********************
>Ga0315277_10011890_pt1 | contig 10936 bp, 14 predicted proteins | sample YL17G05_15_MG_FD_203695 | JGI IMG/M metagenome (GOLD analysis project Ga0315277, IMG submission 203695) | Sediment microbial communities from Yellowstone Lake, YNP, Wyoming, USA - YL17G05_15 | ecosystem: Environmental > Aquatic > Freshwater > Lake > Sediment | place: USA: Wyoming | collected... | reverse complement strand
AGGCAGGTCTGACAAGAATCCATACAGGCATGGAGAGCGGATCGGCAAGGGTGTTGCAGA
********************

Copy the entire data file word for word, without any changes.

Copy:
>Ga0315277_10011890_pt1 | contig 10936 bp, 14 predicted proteins | sample YL17G05_15_MG_FD_203695 | JGI IMG/M metagenome (GOLD analysis project Ga0315277, IMG submission 203695) | Sediment microbial communities from Yellowstone Lake, YNP, Wyoming, USA - YL17G05_15 | ecosystem: Environmental > Aquatic > Freshwater > Lake > Sediment | place: USA: Wyoming | collected... | reverse complement strand
AGGCAGGTCTGACAAGAATCCATACAGGCATGGAGAGCGGATCGGCAAGGGTGTTGCAGA